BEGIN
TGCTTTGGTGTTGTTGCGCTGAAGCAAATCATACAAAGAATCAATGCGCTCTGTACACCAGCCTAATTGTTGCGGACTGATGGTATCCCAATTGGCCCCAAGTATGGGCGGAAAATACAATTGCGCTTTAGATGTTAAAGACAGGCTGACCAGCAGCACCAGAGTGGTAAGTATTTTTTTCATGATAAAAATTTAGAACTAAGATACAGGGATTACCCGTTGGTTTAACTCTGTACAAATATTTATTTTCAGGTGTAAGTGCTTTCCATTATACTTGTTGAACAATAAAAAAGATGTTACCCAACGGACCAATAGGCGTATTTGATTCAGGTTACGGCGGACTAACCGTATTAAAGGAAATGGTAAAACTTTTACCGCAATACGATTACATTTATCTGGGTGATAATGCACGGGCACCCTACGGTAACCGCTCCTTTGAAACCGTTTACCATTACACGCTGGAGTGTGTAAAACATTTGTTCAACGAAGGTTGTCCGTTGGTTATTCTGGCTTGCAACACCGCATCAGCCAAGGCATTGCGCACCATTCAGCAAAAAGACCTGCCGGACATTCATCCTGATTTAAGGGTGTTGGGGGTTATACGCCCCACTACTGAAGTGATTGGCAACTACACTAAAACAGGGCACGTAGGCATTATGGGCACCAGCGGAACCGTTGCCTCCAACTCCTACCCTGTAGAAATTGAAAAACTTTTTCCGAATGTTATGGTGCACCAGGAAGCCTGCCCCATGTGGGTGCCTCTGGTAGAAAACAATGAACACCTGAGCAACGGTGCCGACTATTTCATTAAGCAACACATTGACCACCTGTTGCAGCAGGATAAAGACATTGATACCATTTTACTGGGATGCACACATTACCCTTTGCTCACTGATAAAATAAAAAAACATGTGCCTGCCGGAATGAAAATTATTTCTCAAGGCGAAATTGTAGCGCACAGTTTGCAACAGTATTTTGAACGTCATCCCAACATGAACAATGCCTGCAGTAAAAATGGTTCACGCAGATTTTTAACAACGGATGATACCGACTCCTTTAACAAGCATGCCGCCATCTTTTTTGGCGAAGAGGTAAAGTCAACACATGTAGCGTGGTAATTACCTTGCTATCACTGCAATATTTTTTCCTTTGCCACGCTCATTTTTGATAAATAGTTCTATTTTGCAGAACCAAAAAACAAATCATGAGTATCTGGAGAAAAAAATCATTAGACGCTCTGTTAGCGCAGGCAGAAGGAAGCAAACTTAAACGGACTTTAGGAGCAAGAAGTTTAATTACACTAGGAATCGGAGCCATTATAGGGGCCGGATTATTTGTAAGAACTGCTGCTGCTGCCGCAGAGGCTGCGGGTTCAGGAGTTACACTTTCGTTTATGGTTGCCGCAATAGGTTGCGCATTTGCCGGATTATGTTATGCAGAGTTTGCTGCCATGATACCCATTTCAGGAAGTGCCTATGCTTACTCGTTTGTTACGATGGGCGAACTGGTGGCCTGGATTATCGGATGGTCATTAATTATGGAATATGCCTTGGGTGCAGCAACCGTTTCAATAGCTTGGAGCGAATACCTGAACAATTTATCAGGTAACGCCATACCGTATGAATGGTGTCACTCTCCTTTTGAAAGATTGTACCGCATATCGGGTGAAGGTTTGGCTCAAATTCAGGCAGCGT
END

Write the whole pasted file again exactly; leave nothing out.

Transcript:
TGCTTTGGTGTTGTTGCGCTGAAGCAAATCATACAAAGAATCAATGCGCTCTGTACACCAGCCTAATTGTTGCGGACTGATGGTATCCCAATTGGCCCCAAGTATGGGCGGAAAATACAATTGCGCTTTAGATGTTAAAGACAGGCTGACCAGCAGCACCAGAGTGGTAAGTATTTTTTTCATGATAAAAATTTAGAACTAAGATACAGGGATTACCCGTTGGTTTAACTCTGTACAAATATTTATTTTCAGGTGTAAGTGCTTTCCATTATACTTGTTGAACAATAAAAAAGATGTTACCCAACGGACCAATAGGCGTATTTGATTCAGGTTACGGCGGACTAACCGTATTAAAGGAAATGGTAAAACTTTTACCGCAATACGATTACATTTATCTGGGTGATAATGCACGGGCACCCTACGGTAACCGCTCCTTTGAAACCGTTTACCATTACACGCTGGAGTGTGTAAAACATTTGTTCAACGAAGGTTGTCCGTTGGTTATTCTGGCTTGCAACACCGCATCAGCCAAGGCATTGCGCACCATTCAGCAAAAAGACCTGCCGGACATTCATCCTGATTTAAGGGTGTTGGGGGTTATACGCCCCACTACTGAAGTGATTGGCAACTACACTAAAACAGGGCACGTAGGCATTATGGGCACCAGCGGAACCGTTGCCTCCAACTCCTACCCTGTAGAAATTGAAAAACTTTTTCCGAATGTTATGGTGCACCAGGAAGCCTGCCCCATGTGGGTGCCTCTGGTAGAAAACAATGAACACCTGAGCAACGGTGCCGACTATTTCATTAAGCAACACATTGACCACCTGTTGCAGCAGGATAAAGACATTGATACCATTTTACTGGGATGCACACATTACCCTTTGCTCACTGATAAAATAAAAAAACATGTGCCTGCCGGAATGAAAATTATTTCTCAAGGCGAAATTGTAGCGCACAGTTTGCAACAGTATTTTGAACGTCATCCCAACATGAACAATGCCTGCAGTAAAAATGGTTCACGCAGATTTTTAACAACGGATGATACCGACTCCTTTAACAAGCATGCCGCCATCTTTTTTGGCGAAGAGGTAAAGTCAACACATGTAGCGTGGTAATTACCTTGCTATCACTGCAATATTTTTTCCTTTGCCACGCTCATTTTTGATAAATAGTTCTATTTTGCAGAACCAAAAAACAAATCATGAGTATCTGGAGAAAAAAATCATTAGACGCTCTGTTAGCGCAGGCAGAAGGAAGCAAACTTAAACGGACTTTAGGAGCAAGAAGTTTAATTACACTAGGAATCGGAGCCATTATAGGGGCCGGATTATTTGTAAGAACTGCTGCTGCTGCCGCAGAGGCTGCGGGTTCAGGAGTTACACTTTCGTTTATGGTTGCCGCAATAGGTTGCGCATTTGCCGGATTATGTTATGCAGAGTTTGCTGCCATGATACCCATTTCAGGAAGTGCCTATGCTTACTCGTTTGTTACGATGGGCGAACTGGTGGCCTGGATTATCGGATGGTCATTAATTATGGAATATGCCTTGGGTGCAGCAACCGTTTCAATAGCTTGGAGCGAATACCTGAACAATTTATCAGGTAACGCCATACCGTATGAATGGTGTCACTCTCCTTTTGAAAGATTGTACCGCATATCGGGTGAAGGTTTGGCTCAAATTCAGGCAGCGT